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Federal Officer Killed in Detroit

Crime: Guard asked about a bag carried by the man, who then pulled a pistol and shot the agent. Suspected gunman is wounded.

September 22, 2001|From Associated Press

DETROIT — A man carrying a handgun in a paper bag fatally shot a federal officer at a security checkpoint Friday when he was told he could not take the gun into the building, which houses FBI offices, authorities said.

The gunman then was shot and seriously wounded, authorities said.

The man entered the lobby of the Patrick V. McNamara Federal Building and put the bag on a counter by the metal detector, FBI spokeswoman Dawn Clenney said. After his request to take the gun inside was refused, he reached in the bag and fired, she said.

Killed was 36-year-old Ronald C. Sheffield, the FBI said. There was no indication the shooting was related to the Sept. 11 terrorist attacks at the World Trade Center and the Pentagon, Clenney said.

A witness, Joel Vander Linden of Warren, said he was waiting in line at the metal detectors when he heard a man behind him "complaining loudly . . . cussing."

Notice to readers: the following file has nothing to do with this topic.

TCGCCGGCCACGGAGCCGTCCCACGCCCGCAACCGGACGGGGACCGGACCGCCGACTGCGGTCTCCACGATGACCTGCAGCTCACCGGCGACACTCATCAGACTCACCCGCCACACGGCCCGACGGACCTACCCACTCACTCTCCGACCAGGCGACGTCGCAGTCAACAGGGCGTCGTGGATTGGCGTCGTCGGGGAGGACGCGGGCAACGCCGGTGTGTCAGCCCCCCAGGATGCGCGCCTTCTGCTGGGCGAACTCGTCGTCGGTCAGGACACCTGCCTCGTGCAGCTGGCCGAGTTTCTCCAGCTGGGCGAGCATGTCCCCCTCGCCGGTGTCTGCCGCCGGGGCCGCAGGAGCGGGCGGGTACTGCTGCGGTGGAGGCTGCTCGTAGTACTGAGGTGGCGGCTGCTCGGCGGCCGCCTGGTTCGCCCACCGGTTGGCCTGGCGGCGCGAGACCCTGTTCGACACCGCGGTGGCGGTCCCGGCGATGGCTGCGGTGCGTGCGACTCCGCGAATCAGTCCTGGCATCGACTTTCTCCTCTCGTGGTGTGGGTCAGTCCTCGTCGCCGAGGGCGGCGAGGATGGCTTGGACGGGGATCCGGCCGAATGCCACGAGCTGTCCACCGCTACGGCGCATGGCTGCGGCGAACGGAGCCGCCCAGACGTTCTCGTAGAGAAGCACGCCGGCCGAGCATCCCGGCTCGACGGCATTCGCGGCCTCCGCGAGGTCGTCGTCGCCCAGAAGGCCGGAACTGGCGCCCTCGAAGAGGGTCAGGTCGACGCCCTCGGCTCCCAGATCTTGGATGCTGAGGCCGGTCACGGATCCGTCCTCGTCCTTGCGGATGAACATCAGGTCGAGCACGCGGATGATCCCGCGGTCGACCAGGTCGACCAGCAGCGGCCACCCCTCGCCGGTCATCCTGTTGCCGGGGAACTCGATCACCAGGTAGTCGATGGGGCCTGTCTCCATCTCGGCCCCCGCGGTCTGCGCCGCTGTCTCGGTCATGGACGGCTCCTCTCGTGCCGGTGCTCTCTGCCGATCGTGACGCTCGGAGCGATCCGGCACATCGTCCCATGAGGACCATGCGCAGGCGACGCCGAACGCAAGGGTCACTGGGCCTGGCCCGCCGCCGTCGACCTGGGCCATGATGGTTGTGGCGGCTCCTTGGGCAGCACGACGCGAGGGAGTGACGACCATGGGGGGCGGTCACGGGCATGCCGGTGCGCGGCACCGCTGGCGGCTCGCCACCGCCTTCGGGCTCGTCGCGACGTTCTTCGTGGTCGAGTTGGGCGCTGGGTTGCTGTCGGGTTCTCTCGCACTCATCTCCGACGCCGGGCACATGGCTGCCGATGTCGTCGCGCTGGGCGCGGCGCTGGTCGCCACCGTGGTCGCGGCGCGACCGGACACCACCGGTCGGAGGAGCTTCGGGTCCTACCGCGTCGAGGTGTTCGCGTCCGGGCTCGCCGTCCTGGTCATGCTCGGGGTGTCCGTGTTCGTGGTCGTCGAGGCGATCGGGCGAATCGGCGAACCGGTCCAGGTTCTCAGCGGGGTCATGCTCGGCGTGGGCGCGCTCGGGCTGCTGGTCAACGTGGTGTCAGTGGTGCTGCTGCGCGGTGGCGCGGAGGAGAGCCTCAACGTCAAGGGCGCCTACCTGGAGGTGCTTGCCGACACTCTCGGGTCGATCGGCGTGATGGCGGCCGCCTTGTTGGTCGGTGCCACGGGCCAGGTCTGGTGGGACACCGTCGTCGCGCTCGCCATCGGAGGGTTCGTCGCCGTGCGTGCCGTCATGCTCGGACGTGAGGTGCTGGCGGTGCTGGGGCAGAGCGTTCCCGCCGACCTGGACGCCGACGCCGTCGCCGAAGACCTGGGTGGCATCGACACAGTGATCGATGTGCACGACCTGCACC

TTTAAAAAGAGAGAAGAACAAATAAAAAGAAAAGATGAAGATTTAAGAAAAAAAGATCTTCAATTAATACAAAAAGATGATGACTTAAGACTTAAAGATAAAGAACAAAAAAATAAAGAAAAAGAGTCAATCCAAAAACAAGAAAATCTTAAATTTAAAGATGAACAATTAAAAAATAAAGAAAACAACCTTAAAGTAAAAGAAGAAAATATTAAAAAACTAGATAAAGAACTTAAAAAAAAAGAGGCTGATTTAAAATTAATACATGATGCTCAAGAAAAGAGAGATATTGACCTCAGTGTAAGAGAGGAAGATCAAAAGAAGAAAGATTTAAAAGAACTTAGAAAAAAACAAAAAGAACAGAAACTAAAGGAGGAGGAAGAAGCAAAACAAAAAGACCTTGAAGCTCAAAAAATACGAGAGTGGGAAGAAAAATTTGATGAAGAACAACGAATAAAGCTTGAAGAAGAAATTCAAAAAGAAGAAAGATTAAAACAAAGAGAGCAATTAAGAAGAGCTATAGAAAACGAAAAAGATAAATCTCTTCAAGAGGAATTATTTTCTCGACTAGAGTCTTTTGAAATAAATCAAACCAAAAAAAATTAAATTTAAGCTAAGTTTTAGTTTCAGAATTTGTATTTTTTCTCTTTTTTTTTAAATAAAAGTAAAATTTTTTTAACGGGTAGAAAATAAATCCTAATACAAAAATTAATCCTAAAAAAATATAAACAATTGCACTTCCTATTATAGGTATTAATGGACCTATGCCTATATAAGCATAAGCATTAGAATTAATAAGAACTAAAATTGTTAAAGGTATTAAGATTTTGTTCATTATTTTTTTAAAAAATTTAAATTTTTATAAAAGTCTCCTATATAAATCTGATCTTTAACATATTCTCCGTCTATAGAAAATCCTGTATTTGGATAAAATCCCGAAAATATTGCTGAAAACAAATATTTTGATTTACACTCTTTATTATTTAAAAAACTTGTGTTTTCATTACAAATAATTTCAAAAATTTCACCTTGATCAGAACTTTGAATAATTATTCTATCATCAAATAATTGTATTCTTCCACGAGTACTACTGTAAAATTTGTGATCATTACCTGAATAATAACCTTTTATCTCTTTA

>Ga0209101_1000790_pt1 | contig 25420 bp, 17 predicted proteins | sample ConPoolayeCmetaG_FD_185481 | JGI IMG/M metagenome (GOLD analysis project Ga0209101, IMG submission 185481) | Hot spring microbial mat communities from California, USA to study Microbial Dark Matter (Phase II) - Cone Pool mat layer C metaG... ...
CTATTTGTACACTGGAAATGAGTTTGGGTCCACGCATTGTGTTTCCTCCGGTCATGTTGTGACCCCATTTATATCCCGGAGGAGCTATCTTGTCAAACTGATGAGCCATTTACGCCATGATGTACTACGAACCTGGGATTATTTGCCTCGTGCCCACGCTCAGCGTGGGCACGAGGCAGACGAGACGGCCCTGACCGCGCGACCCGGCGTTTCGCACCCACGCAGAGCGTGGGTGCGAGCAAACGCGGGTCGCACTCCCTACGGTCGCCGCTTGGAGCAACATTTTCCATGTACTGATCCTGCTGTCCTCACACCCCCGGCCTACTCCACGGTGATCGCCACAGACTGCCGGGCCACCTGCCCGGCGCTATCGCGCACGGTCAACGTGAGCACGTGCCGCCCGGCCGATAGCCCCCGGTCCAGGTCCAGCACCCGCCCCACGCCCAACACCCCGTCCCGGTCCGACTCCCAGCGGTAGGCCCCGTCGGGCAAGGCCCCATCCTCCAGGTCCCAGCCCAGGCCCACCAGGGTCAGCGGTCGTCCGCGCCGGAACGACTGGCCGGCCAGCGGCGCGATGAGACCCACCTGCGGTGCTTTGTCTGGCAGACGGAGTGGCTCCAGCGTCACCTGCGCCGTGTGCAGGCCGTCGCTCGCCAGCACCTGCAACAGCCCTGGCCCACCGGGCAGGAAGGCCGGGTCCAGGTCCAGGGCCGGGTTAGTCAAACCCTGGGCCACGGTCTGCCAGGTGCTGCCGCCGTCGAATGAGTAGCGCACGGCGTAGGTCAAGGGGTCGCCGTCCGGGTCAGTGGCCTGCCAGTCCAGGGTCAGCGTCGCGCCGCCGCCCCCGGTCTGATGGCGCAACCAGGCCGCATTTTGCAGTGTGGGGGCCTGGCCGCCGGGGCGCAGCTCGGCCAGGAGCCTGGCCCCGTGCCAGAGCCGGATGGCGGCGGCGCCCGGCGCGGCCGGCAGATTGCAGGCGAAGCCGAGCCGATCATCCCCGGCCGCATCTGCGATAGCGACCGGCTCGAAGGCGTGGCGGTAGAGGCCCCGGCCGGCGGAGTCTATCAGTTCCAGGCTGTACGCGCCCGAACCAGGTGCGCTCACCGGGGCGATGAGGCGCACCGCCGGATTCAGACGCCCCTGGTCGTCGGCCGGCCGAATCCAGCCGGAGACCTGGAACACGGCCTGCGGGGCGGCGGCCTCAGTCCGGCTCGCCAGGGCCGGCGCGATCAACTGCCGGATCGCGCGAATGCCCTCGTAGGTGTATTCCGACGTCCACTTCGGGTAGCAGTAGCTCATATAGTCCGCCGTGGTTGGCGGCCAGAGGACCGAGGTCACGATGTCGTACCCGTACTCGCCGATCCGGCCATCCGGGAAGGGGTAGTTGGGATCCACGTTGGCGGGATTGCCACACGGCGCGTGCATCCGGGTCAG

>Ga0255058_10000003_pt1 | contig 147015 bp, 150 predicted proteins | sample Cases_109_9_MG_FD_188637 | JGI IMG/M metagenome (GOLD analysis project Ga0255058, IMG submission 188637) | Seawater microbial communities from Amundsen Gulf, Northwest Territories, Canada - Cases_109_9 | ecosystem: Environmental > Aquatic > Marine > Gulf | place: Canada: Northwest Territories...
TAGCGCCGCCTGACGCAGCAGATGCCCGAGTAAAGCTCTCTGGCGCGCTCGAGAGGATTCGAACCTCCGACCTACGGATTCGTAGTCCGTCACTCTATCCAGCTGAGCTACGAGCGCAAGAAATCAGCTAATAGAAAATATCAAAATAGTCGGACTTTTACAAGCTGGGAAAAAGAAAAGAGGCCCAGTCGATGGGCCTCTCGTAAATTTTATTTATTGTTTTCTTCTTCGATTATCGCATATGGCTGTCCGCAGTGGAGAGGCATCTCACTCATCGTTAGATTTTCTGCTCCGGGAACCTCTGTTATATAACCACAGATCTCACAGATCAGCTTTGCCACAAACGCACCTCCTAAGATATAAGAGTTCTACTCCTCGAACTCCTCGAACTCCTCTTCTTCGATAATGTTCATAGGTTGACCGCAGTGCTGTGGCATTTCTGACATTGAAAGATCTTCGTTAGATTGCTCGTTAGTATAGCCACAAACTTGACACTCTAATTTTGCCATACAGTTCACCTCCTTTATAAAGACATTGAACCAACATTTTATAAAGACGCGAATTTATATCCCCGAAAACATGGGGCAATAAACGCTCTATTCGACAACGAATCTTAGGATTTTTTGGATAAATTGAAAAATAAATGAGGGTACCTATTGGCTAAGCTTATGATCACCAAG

Vander Linden said that, as he was going to the elevators, he heard a "boom," but was rushed out the door before he could see anything.

Another witness, Henry Verner, said he heard three or four shots and people yelling.

"There was a lot of unrest and people were scurrying to protect themselves," Verner said. He said he later saw someone who apparently had been shot lying on the floor but couldn't describe the person.

Sheffield was taken by ambulance to Detroit Receiving Hospital.

A second man, apparently the shooting suspect, was taken out of the building on a stretcher with his neck in a brace and a pile of bandages on his abdomen.

An ambulance left under police escort for an undisclosed hospital. The building was evacuated and the area was cordoned off.

The suspect was not immediately identified.

Besides the FBI, the building has offices for agencies including the IRS, Veterans Affairs, the National Labor Relations Board and Housing and Urban Development.

The slain officer joined Federal Protective Services in 1998, said David Wilkinson, spokesman for the General Services Administration. Before that, he was a military policeman with the Marine Corps and a police officer with the Department of Veterans Affairs.

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